The 7 dos and don’ts of successful social media campaigns
Why isn’t all the time and effort I’m putting into social media conversations resulting in more business?
We’re going to highlight some of the things you should and shouldn’t be doing to implement a social media strategy that will fuel business growth.
Do – Find Channels that work for your business.
Know your market and know your channels. Social media can be a daunting task even for the largest of companies, so adding additional elements of CRM software and transposing the results through the sales cycle can be even more ominous.
Social media is becoming a pay to play environment, even for viral content. Take for example the world’s largest social platform, Facebook, who are constantly cutting back organic reach for company pages to focus on “family and friends”.
Unless you’re Coca-Cola or Apple level, you can’t just burn money in the name of brand building. Regardless of which channel and approach you choose your north star should be your Cost Per Acquisition (CPA). Normally it’s associated with PPC campaigns, but don’t be fooled, some of the best content is driven by CPA.
While all social media platforms offer analytics with PPC promotions, a vital tool for tracking your CPAs is source tracking utilising Google Analytics and UTM tags. For each campaign and source, you’ll want to at least create different UTM parameters to see where your website audience came from and link that with your CPA. Also, consider creating a vanity URL and bespoke landing pages in association to what you’re promoting so that you are able to at least track some of the organic search traffic you generate from a campaign.
Do – Connect the dots, monitor leads from channels through the sales process
Once you begin monitoring your social media campaigns through cross-platform analytics, don’t stop there. A sale doesn’t just happen because someone has started following you or downloaded information. You need to build a sales process that every prospect should go through, and then be able to analyse at which stage each of them drops off according to the social media channel that they converted from. You’ll also want to monitor the average sales cycle length per social media channel to get your sales teams some quick wins.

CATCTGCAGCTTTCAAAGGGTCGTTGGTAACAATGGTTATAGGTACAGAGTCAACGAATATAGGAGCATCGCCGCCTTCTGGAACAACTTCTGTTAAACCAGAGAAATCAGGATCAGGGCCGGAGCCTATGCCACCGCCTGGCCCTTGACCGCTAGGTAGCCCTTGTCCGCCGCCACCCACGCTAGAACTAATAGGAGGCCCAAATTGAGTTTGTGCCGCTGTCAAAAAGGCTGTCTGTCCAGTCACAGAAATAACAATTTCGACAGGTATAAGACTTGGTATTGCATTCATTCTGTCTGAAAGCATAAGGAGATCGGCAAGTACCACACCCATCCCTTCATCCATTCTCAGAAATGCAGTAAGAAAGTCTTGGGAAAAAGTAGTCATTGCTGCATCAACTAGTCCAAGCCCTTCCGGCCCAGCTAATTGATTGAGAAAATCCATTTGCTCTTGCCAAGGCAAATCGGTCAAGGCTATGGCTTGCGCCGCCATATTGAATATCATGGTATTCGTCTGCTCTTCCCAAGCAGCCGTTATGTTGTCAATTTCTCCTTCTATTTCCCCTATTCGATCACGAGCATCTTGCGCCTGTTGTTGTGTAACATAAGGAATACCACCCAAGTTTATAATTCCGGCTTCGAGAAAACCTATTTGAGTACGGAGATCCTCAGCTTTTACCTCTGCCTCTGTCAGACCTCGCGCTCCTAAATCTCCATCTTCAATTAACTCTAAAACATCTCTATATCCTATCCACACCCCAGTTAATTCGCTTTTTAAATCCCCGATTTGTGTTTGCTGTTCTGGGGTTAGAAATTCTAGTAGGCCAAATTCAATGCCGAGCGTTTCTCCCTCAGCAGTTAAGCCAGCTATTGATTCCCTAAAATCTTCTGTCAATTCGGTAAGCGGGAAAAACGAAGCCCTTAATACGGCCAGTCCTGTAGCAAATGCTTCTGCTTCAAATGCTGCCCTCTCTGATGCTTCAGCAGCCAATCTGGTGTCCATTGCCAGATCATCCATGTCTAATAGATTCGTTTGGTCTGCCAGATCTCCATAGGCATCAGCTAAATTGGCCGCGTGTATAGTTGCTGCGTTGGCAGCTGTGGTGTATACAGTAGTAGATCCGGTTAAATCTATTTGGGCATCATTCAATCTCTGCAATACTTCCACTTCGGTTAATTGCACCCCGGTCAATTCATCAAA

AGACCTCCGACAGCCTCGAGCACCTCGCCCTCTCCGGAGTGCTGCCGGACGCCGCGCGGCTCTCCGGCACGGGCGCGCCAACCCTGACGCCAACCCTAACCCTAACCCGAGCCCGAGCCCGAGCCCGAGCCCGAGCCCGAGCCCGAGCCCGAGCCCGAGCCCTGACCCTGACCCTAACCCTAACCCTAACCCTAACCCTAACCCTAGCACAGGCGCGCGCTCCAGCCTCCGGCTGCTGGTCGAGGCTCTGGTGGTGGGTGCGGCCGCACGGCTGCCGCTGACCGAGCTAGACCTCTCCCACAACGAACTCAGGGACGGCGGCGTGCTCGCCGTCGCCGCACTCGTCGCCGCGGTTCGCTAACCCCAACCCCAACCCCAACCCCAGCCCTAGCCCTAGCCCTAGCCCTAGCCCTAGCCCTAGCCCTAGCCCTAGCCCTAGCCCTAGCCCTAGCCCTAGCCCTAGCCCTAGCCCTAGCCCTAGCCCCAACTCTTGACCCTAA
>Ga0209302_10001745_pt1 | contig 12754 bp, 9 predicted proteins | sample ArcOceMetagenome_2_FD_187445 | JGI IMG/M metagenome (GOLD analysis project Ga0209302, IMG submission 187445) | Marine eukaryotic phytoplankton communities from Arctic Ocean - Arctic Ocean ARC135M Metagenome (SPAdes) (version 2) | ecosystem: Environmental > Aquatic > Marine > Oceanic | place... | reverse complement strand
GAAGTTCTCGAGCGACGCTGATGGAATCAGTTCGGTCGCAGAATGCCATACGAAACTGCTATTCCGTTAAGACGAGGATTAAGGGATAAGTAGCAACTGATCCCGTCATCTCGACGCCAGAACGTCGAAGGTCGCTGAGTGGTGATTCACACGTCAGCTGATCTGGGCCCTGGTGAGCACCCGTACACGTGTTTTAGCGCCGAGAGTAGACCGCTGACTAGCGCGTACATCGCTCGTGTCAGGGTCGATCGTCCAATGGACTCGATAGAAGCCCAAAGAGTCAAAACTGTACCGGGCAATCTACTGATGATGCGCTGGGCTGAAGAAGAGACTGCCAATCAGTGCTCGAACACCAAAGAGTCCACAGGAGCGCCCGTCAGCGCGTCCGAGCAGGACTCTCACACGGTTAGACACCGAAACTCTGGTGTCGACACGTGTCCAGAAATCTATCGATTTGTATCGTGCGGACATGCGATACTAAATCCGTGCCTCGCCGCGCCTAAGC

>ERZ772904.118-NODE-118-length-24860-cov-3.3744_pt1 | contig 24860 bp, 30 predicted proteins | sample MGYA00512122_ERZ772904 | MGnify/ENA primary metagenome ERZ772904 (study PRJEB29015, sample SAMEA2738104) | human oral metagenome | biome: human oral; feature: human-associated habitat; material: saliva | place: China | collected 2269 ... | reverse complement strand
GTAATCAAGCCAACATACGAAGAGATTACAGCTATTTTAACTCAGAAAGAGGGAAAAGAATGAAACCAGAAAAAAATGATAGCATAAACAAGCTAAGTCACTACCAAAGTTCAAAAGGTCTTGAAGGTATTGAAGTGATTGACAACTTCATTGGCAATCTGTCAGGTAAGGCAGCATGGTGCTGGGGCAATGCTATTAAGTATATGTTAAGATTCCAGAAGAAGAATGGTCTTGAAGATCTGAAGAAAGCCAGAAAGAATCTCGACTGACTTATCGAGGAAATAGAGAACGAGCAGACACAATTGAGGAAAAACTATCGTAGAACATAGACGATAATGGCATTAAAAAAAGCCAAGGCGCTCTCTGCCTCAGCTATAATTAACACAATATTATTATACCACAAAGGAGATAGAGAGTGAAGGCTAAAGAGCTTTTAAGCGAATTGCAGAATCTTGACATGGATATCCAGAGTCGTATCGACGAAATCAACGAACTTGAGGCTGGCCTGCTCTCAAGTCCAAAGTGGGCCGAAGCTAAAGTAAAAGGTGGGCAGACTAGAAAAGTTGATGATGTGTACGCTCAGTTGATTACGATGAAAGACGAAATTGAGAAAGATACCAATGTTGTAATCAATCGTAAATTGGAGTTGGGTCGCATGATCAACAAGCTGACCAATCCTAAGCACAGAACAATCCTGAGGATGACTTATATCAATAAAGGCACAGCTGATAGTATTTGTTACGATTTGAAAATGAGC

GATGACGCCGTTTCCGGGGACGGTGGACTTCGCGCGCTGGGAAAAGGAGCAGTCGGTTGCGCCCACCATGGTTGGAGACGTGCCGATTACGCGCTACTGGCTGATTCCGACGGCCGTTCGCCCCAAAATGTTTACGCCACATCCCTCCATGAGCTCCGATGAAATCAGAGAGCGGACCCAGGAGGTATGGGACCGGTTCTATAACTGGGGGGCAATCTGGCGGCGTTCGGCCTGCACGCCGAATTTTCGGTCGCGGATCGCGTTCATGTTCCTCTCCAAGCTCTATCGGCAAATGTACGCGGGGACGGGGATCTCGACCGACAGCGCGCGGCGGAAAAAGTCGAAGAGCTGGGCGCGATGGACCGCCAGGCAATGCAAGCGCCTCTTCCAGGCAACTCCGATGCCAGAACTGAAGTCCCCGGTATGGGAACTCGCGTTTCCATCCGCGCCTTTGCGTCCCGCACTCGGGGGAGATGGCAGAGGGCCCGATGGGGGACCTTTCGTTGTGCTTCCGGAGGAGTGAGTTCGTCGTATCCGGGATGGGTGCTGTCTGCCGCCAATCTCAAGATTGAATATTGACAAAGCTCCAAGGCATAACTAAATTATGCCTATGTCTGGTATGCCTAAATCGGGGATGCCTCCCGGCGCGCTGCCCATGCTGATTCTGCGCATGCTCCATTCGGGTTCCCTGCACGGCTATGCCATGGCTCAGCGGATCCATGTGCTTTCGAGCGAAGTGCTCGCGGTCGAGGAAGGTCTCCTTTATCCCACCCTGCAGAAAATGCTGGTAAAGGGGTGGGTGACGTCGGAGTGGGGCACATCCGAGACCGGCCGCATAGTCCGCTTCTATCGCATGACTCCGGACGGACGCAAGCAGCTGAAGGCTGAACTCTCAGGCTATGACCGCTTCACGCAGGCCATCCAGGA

Do – Track your brand mentions
If you have customers they are going to have discussions online about your brand - good and bad. First thing’s first, this is a treasure trove of information for your sales, support, and marketing teams.
Now you can find out where your brand sits as an archetype and how it echoes amongst your customers. You can also delve into who your promoters are and what characteristics they share to target a similar audience in the future, and vice versa. There’s plenty of software out there to help you do this outside of various Excel sheets, such as Mention, Iconosquare, and HootSuite.
And, you’re going to want to make sure that every (or nearly every) time someone mentions your brand, you have someone responding or engaging with them. Good feedback is the easiest of course, but you’re going to get the bad too. The true test of your customer service is going to be how you deal with that in a social context. Things can spiral out of control rather quickly and your brand can take years to recover if you don’t have a handle on it.
Do – Maximise engagement rates
Now when you post on pretty much every social media platform your update is displayed to a small percentage of your followers. For the first 15 - 30 minutes algorithms are watching closely to see how the audience reacts and then decides if your post is interesting enough to show to more of your followers. So if you want 100% of your audience to see your content in this modern paradigm you need to get into the mindset of optimising engagement rates.
Don’t - Neglect employee voices
Marketers are continually developing their strategies to have a presence on new marketing channels, and your employee’s voice online should become a significant online asset for any successful marketing strategy. One of the main reasons is down to online audiences finding individuals more credible and trustworthy than brands; which means that all of your employees have the potential to have a more potent online influence on people’s buying decision than your company. They have a certain air of trustworthiness when they speak, one that can only really be had when you are a person and not a corporation.
Don’t – Be lazy with automation
Automating social media content has become an essential part of managing audiences at scale. With thousands of followers as part of your network, the demand is there for personal connections. The problem is that most marketers correlate automation with little effort, leaving a lot to the imagination when it actually comes to developing a personal approach and demonstrating authentic human interaction.
Make sure you’re tracking and collaborating on your customer’s multi-channel touchpoints, that your communications and actions are not obviously automated, and that you always start with open-ended questions to build relationships (rather than a sale) and you’ll be far ahead of the field.
Don’t – Bother with vanity metrics
We define vanity metrics as data such as page views, subscribers, and social media followers that looks impressive at first glance but has no clear link to how well your business is performing. The data allows a brand to appear successful to an outsider but in reality, has no real value. What’s more, this data is easily manipulated and as a result, can lead your marketing team to develop strategies based on bad information and steer your marketing in the entirely wrong direction.
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